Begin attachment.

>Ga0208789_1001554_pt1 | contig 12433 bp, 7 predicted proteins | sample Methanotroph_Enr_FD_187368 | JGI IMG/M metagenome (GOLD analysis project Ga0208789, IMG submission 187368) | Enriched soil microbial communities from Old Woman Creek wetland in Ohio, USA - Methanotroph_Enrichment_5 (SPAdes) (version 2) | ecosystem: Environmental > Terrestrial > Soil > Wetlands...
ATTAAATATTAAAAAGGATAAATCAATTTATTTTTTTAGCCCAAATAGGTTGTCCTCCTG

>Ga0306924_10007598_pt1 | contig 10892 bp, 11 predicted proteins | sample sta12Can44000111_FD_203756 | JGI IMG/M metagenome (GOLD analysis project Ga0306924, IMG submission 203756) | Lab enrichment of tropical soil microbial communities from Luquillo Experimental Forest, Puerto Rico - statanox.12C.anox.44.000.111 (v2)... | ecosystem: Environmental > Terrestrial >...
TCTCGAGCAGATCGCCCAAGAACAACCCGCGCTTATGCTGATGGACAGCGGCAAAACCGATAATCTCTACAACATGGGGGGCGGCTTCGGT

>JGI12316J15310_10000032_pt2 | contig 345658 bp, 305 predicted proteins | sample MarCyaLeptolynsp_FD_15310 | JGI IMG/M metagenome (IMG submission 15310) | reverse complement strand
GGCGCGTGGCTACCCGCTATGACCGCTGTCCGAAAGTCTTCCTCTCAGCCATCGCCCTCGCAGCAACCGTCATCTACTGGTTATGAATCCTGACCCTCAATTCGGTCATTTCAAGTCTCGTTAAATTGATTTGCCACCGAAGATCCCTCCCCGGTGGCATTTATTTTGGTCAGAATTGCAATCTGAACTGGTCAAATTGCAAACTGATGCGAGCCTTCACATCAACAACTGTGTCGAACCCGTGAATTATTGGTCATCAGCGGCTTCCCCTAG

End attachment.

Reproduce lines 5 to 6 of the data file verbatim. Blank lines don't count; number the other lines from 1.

>JGI12316J15310_10000032_pt2 | contig 345658 bp, 305 predicted proteins | sample MarCyaLeptolynsp_FD_15310 | JGI IMG/M metagenome (IMG submission 15310) | reverse complement strand
GGCGCGTGGCTACCCGCTATGACCGCTGTCCGAAAGTCTTCCTCTCAGCCATCGCCCTCGCAGCAACCGTCATCTACTGGTTATGAATCCTGACCCTCAATTCGGTCATTTCAAGTCTCGTTAAATTGATTTGCCACCGAAGATCCCTCCCCGGTGGCATTTATTTTGGTCAGAATTGCAATCTGAACTGGTCAAATTGCAAACTGATGCGAGCCTTCACATCAACAACTGTGTCGAACCCGTGAATTATTGGTCATCAGCGGCTTCCCCTAG